Frederick G. Yost was born and brought up in Connecticut and educated at the Polytechnic Institute of Brooklyn and Iowa State University in Ames, IA. He has resided in New Mexico for the last 40 years. He was employed by Sandia National Laboratories for 28 years and retired in October of 1999. He spends a significant amount of time painting and experimenting with various materials for sources of artistic inspiration. Because his mother was an artist, participation in art related activities began very early. He has taken art courses from several institutions and attended many art workshops throughout his life. For the past 50 years he has exhibited and sold art in galleries, fairs, and competitions and his work has appeared in art magazines and two published books. His work is collected nationally and has won numerous awards.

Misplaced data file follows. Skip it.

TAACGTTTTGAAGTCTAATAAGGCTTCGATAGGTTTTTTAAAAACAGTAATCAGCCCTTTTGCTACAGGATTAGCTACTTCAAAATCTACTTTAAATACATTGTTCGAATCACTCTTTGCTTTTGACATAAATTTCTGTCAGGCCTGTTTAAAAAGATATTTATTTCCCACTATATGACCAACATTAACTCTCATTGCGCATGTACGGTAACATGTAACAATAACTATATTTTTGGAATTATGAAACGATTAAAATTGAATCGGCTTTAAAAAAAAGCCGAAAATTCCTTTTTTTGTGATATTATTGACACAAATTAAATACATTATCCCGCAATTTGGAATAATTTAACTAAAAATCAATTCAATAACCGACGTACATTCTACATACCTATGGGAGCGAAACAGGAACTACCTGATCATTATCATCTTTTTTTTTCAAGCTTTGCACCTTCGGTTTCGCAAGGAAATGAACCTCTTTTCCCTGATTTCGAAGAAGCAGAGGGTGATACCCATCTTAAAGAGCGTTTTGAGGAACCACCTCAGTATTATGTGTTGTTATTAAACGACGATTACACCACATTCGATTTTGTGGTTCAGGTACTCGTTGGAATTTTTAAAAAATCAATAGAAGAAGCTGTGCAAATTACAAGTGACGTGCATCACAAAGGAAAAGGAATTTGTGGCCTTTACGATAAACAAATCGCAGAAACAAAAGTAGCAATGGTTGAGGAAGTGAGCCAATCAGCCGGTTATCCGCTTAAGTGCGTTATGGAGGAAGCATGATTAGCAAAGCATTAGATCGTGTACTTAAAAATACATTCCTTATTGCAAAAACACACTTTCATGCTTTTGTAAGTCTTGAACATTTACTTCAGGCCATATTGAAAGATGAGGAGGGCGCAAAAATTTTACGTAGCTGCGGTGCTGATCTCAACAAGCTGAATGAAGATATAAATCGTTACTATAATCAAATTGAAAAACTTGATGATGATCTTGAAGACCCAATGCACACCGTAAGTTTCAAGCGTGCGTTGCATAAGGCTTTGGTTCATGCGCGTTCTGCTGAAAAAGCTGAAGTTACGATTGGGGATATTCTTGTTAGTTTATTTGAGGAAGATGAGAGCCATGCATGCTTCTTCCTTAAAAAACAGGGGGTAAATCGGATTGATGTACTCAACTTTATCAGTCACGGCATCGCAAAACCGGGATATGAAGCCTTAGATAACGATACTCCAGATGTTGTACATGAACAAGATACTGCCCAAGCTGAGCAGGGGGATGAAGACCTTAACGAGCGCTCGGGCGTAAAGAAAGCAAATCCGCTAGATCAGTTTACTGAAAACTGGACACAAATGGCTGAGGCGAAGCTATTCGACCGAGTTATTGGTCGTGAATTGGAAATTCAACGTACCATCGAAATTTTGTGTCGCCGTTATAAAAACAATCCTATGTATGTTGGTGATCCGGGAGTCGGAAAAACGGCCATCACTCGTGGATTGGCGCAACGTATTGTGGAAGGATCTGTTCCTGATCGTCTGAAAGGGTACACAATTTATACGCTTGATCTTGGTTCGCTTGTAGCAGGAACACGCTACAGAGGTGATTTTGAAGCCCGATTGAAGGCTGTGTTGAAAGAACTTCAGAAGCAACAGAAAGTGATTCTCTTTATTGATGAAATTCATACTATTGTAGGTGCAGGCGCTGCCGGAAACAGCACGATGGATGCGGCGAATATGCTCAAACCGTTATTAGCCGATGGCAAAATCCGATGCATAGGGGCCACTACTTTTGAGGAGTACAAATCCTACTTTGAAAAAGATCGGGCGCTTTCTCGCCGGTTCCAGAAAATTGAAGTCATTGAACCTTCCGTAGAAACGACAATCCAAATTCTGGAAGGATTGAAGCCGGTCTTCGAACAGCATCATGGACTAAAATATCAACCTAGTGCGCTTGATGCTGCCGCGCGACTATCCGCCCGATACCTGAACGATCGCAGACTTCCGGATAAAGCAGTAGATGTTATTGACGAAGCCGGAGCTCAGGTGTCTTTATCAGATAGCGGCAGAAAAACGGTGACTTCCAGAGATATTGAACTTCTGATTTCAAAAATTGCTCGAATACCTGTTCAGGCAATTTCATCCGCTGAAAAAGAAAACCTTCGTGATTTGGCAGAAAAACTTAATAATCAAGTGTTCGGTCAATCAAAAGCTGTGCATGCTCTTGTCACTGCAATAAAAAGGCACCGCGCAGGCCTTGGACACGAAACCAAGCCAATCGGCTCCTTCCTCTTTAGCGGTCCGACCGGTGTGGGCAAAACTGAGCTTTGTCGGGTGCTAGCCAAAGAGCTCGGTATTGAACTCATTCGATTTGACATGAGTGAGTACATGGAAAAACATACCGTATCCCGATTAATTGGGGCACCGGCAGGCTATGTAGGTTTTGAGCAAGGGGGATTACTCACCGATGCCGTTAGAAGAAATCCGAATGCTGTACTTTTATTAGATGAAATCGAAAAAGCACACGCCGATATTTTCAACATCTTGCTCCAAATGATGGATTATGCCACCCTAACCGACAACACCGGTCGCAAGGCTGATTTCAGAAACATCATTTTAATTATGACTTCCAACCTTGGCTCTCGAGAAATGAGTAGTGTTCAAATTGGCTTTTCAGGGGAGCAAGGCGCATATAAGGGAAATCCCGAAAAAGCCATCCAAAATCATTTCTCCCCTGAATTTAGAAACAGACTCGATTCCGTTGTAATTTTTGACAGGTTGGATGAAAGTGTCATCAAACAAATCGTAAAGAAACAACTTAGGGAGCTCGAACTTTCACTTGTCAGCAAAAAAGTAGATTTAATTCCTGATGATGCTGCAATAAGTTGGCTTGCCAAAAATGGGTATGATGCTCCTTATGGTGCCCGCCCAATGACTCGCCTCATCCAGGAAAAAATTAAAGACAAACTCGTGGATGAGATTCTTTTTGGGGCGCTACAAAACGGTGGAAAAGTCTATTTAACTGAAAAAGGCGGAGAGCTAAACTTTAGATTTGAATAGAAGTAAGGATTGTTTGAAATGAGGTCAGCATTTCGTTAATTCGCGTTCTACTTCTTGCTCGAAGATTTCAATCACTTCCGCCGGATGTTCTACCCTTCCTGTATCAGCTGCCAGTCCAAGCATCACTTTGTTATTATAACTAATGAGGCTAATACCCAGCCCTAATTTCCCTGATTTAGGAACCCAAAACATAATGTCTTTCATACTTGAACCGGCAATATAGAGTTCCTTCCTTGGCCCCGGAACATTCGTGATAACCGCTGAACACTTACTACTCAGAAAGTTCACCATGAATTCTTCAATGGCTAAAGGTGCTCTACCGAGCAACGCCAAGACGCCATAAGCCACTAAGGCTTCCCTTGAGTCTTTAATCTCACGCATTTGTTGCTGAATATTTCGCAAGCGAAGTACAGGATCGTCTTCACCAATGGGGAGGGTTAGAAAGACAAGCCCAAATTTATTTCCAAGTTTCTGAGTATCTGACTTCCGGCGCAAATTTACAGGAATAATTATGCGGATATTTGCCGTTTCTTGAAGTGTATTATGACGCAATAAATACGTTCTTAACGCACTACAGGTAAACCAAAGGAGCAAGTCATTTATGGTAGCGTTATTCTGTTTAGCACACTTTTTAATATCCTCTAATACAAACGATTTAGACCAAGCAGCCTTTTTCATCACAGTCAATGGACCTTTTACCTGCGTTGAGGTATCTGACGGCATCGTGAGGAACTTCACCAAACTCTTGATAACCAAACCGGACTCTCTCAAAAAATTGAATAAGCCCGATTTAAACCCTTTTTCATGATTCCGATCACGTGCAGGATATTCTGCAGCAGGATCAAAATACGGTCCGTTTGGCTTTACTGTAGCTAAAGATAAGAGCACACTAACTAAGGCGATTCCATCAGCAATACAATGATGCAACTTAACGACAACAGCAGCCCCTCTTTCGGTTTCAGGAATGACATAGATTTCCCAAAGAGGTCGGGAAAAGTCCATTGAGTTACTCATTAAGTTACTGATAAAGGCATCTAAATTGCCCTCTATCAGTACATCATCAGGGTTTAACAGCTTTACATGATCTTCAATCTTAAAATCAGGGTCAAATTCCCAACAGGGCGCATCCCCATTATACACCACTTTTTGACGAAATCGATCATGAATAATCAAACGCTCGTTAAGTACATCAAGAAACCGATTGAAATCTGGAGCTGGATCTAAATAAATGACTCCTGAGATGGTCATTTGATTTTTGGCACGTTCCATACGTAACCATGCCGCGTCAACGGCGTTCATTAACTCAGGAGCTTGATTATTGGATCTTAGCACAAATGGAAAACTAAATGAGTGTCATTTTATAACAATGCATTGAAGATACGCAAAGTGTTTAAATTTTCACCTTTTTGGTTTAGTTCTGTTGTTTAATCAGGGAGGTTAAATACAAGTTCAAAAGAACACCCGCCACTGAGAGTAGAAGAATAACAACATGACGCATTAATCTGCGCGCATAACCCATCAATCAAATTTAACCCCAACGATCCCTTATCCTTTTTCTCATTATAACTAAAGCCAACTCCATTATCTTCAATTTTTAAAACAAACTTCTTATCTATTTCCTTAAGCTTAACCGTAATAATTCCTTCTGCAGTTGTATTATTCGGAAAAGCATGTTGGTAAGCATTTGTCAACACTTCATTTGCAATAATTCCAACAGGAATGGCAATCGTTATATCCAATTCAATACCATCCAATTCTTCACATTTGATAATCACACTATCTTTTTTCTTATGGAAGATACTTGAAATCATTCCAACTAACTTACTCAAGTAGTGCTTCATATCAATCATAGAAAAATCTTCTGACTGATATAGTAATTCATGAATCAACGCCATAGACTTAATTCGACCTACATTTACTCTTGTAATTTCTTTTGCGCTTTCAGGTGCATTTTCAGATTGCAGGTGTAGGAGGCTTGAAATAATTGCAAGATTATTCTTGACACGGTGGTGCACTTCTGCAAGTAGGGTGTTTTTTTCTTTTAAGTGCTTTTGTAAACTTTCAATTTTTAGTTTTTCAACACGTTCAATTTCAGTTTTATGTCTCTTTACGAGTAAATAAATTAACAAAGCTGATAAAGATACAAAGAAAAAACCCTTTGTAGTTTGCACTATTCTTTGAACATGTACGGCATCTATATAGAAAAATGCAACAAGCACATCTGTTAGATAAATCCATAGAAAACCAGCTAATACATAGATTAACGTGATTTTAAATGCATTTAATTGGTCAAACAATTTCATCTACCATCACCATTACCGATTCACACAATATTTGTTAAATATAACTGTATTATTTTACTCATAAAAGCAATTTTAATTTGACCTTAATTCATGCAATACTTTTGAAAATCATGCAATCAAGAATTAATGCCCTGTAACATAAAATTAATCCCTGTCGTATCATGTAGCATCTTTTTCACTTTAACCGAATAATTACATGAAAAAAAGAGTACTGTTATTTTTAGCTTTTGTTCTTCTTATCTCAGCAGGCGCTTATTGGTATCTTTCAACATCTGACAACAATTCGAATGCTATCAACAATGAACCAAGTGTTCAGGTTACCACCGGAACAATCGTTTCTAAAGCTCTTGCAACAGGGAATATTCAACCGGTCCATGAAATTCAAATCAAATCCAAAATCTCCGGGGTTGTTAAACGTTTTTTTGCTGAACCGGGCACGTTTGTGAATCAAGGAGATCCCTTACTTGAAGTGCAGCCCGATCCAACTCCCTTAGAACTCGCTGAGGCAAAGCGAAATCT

When focused on my work I am an experimentalist. I have no particularly favorite image themes or media but allow image and medium to evolve interactively. Sometimes the materials at hand suggest the image and at other times it is the reverse. With a particular image in mind, I might search for materials and techniques that will optimize the display of that image. It might be with wood, wax, or canvas and often results in unexpected juxtapositions of form that pleases me. In either case the concept is not immediately complete; it takes several rounds of mistakes and modifications to converge to the final design. For me this process is most efficient and comfortable when I am willing to be alone and quiet. I work on several projects at once to minimize dead time, when progress is slow. My work seldom contains a political statement of any kind but does involve emotion and I benefit therapeutically from the sense of surprise and discovery when a piece is finally complete. The work of an artist, especially, must be creative not repetitive. Creativity, the most intangible of human qualities, is suppressed by our living within artificial constraints and with a developed fear of disappointment and failure. My approach to creativity block is to begin, just begin! I do not fear failure for I know that it is only temporary. A well-conceived show theme is an effective motivator for me. It triggers a flurry of research and allows continual learning from a variety of sources; even unexpected sources such as mathematics. Throughout, it is important to have fun.